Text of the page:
Finally, brothers, whatever is true, whatever is honorable, whatever is just, whatever is pure, whatever is lovely, whatever is commendable, if there is any excellence, if there is anything worthy of praise, think about these things.
Many of us begin the day with anxious thoughts. The “peace of God, which surpasses all understanding” (Philippians 4:7) never seems to reach us in the middle of the night or when we first open our eyes. Instead, as the morning comes we say to ourselves, “There is so much to think about. So many things are dancing around in my mind. I’ve got so many challenges.” Thoughts such as these so easily produce anxiety and stultify our commitment to prayer.
Paul helps us to overcome these draining, even crippling feelings by directing our gaze toward those virtues which will liberate our thinking. A mind that is filled with the content described in Philippians 4:8 will have little space for anxiety-producing, peace-disrupting, joy-destroying notions.
What Paul was encouraging his readers to adopt is a distinctly Christian way of thinking. A Christian mind, he taught, is not a mind that is trained to think only about “Christian topics” but one that has learned to think about everything from a Christian perspective. Ultimately, we are what we think about. It is in our minds that our affections are stirred, and it is through our minds that our wills are directed. It is in the mind that we conceive of and produce every action. It is therefore imperative that we learn to think about what is right and godly.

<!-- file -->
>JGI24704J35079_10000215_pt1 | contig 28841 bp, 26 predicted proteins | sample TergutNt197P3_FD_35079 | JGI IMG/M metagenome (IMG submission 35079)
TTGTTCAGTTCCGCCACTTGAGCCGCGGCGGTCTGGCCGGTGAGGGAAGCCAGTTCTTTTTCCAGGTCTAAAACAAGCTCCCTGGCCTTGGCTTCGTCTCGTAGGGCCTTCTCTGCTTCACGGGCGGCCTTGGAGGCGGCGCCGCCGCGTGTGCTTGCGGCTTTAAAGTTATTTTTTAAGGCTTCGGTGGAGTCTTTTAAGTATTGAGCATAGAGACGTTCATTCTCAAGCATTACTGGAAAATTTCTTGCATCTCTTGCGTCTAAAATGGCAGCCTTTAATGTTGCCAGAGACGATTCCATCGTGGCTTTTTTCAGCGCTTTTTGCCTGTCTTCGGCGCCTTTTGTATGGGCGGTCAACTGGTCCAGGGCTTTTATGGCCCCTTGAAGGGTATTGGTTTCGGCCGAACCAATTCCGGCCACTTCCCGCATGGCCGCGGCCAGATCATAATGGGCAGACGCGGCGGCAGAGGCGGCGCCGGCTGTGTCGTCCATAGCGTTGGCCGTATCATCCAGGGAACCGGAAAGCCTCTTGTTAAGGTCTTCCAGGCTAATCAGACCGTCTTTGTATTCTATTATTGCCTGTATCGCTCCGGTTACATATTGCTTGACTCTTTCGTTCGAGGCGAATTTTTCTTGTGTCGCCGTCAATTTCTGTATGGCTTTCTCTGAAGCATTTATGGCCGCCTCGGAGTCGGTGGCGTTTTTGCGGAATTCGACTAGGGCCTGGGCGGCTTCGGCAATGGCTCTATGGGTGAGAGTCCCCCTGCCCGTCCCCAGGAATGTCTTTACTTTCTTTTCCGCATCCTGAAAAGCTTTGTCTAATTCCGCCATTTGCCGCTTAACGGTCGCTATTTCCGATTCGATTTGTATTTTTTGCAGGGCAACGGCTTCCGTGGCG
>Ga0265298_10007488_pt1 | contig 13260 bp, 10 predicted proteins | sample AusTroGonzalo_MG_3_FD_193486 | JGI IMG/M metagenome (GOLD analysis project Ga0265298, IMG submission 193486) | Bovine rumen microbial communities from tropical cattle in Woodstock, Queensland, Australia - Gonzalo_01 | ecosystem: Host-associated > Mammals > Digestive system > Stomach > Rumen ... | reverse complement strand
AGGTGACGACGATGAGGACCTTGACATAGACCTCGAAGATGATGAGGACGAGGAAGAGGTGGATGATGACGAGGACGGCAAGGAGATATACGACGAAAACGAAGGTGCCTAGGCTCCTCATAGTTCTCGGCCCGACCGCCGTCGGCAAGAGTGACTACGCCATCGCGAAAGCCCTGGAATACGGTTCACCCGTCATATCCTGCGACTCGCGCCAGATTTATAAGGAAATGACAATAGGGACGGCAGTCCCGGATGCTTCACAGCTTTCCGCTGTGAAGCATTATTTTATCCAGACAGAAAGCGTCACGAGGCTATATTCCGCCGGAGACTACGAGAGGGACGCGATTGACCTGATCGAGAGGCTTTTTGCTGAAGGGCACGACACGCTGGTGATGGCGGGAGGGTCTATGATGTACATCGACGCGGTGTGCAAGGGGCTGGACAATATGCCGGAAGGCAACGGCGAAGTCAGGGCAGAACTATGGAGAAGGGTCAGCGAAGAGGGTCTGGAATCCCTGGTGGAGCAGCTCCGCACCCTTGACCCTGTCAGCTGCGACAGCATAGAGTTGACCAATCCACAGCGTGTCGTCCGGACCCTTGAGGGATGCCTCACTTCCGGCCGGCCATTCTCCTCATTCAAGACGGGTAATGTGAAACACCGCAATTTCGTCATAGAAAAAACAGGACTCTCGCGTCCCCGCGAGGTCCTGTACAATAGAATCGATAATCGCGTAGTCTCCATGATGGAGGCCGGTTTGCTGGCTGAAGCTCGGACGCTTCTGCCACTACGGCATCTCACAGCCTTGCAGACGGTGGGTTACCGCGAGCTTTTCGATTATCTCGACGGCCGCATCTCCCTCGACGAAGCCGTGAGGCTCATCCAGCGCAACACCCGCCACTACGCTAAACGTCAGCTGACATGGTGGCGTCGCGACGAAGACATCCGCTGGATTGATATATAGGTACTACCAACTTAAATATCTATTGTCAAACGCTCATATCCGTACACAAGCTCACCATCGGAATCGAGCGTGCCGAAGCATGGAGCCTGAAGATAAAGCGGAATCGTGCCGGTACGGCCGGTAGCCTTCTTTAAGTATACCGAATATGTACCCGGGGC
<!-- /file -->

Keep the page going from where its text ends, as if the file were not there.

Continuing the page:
The Bible is not concerned with mere mental reflection for its own sake. The Christian is not called to sit on a high hill and think blessed thoughts in abstraction, removed from the routines of everyday existence. Rather, Paul provides us with a list that will establish us in our motives, our manners, and our morals. Each of us is called to live in the realm of the real, not the phony; the serious, not the frivolous; the right, not the convenient; the clean, not the dirty; the loving, not the discordant; and the helpful, not the critical. In short, we are called to think like Jesus.
Paul is not simply calling you to pull yourself up by your bootstraps, though. This is not a rallying cry to try your best to perform the list. Sanctification by self-effort is not God’s agenda. The multifaceted virtue Paul speaks of is the fruit which grows on the tree of salvation. This fruit is brought forth by those whose roots are embedded in grace. So, let your heart be gripped by God’s grace, and train your mind to think on that which is truly praiseworthy. When those influences converge, your life will be one that brings glory to God. Aim to make His grace, and this fruit, the first thing you think about when you wake up tomorrow.